Davis may make a run for governor's office
Bob Ingram, Alabama Scene
MONTGOMERY–U. S. Rep. Artur Davis has never made any secret of the fact that he has far higher ambitions than serving in Congress. What Davis hopes to be is Alabama's first black governor or first black U. S. Senator.
In a remarkably candid interview with the Mobile Register, the two-term congressman said that he is looking at the elections of 2010 when he may well try to make history.
In that year there will be an election for both governor and a seat in the U. S. Senate…the one now held by Republican Sen. Richard Shelby. Rep. Davis said he would not challenge Shelby for that seat, but if the veteran incumbent chose not to seek another term then he might well run for the office.
A race for governor depends on what happens in the 2006 gubernatorial election, Davis said. If incumbent Gov. Riley should win a second term he would have to step down in 2010 and Davis said if that was the case he might well run for governor.
It is obvious that Davis has given a great deal of thought to his political future.
A spokesman for Project Hope to Abolish the Death Penalty in Alabama said last week that it was continuing to pick up support in its efforts to outlaw the death penalty in this state.
Esther Brown said that more than 100 civic groups, religious organizations and others had pledged their support to this effort.
Two major civil rights groups…the Southern Poverty Law Center and the Southern Christian Leadership Conference…both have joined in the effort.
Brown said it was appropriate that these two groups would join the fight "because this is a civil rights issue."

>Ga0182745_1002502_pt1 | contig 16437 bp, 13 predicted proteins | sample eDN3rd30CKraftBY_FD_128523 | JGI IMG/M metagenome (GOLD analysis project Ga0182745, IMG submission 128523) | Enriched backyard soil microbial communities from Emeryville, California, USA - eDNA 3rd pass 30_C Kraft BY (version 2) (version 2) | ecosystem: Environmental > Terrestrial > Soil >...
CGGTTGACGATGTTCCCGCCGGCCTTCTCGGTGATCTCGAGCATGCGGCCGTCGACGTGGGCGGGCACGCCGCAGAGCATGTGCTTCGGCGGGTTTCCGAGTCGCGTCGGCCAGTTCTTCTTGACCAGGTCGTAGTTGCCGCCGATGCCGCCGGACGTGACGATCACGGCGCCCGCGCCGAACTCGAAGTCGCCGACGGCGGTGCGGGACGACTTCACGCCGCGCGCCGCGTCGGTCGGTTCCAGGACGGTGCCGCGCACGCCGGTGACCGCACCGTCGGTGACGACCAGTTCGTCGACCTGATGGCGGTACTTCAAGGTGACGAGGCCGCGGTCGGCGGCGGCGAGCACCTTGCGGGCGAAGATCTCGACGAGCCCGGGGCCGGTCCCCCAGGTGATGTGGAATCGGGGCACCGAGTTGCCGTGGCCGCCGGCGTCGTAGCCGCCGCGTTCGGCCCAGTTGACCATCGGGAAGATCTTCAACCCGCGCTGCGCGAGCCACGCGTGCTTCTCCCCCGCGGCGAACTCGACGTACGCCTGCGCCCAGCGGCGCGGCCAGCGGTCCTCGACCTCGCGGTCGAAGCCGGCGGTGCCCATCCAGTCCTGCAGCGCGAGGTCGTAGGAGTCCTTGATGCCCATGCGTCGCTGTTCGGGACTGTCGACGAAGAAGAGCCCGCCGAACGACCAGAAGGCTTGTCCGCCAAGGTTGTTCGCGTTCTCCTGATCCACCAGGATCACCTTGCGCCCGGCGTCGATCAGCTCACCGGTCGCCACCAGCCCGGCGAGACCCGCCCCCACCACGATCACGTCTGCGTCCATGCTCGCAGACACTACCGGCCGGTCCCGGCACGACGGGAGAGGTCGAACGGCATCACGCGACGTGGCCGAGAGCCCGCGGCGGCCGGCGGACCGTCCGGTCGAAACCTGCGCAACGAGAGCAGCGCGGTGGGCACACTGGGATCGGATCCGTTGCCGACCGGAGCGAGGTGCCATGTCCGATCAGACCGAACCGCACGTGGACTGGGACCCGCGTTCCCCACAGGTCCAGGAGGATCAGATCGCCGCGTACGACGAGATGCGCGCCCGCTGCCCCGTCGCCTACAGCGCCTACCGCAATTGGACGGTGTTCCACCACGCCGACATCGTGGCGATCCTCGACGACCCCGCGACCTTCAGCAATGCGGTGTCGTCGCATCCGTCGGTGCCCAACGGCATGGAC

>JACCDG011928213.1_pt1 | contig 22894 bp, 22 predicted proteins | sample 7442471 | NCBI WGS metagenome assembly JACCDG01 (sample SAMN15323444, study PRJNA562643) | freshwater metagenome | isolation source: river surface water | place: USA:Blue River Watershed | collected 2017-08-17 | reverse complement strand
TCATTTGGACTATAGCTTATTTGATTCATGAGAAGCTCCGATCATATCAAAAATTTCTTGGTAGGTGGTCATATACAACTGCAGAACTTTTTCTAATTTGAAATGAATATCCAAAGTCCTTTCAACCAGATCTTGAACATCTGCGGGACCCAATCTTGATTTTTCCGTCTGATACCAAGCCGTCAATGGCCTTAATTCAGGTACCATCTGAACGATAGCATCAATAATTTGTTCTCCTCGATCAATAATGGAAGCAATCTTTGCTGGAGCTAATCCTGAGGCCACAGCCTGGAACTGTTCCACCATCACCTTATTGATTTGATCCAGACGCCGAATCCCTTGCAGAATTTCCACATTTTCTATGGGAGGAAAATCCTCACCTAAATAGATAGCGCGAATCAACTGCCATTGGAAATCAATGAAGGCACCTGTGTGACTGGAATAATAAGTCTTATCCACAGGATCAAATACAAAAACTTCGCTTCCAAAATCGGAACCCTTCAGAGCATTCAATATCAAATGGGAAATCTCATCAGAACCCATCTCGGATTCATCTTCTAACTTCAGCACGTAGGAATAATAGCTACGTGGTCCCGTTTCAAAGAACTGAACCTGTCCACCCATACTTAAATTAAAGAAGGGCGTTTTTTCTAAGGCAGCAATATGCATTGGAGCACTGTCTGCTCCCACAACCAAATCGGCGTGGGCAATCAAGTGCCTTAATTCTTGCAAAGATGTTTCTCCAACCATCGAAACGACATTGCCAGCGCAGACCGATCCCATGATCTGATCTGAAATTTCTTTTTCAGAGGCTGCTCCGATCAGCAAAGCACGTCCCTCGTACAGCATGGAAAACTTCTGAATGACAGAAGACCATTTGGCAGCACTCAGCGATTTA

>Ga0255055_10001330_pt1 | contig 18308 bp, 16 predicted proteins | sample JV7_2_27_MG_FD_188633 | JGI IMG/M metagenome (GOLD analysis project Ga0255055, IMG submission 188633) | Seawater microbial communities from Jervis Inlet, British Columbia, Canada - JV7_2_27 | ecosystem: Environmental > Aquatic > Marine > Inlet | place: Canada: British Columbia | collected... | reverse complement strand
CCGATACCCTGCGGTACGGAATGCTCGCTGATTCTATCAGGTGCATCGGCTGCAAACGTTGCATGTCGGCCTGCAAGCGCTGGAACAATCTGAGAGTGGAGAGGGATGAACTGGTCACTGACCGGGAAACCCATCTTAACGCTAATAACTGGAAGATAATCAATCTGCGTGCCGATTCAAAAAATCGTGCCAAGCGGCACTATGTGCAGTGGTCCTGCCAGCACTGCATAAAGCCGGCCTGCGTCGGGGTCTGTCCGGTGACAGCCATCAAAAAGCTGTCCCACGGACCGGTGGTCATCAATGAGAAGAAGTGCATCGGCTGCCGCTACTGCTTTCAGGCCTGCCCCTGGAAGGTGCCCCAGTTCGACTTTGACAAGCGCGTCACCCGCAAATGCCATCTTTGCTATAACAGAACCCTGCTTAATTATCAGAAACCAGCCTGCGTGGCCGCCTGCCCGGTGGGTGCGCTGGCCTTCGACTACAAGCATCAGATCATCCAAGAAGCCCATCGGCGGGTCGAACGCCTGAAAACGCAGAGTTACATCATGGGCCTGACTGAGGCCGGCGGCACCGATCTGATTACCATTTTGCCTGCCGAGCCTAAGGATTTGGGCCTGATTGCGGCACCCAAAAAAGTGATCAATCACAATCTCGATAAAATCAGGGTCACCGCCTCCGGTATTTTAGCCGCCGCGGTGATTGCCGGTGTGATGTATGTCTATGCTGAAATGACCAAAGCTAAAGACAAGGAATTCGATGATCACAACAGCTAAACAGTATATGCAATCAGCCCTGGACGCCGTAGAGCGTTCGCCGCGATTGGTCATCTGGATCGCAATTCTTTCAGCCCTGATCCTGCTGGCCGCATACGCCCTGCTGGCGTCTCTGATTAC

"Historically the death penalty is administered in a racially discriminatory manner," Ms. Brown said. "Defendants who kill white victims are far more likely to receive the death penalty than defendants who kill black people."
Shortly after Brown spoke Jerry Paul Henderson died by lethal injection at Atmore prison for a murder he committed in 1984. Henderson was white.
A native of Wilcox County, Ivey has received plaudits for her administering of the Treasurer's office, which oversees the deposit of hundreds of millions of dollars in state funds.
The demands of the office came natural for her…she was in the banking industry for a number of years.
He noted in his order that while black's represented about 25 percent of the state's population the state work force was only 15 percent black.
Last week the District Judge suspended that long-running court order and noted there had been marked improvement in the number of black state employees.
It has been marked indeed. Today, while blacks still constitute about the same percentage of the state's population…25 percent…blacks now have a whopping 39.4 percent of all state jobs.
Does that suggest there may soon be a reverse discrimination lawsuit filed by whites? Now it would seem they are being discriminated against in getting state jobs.
Alicia Chamberlain, representing New Hampshire in the contest which was televised live on ESPN, is the granddaughter of Mr. and Mrs. William Harrison Sr., of Mobile.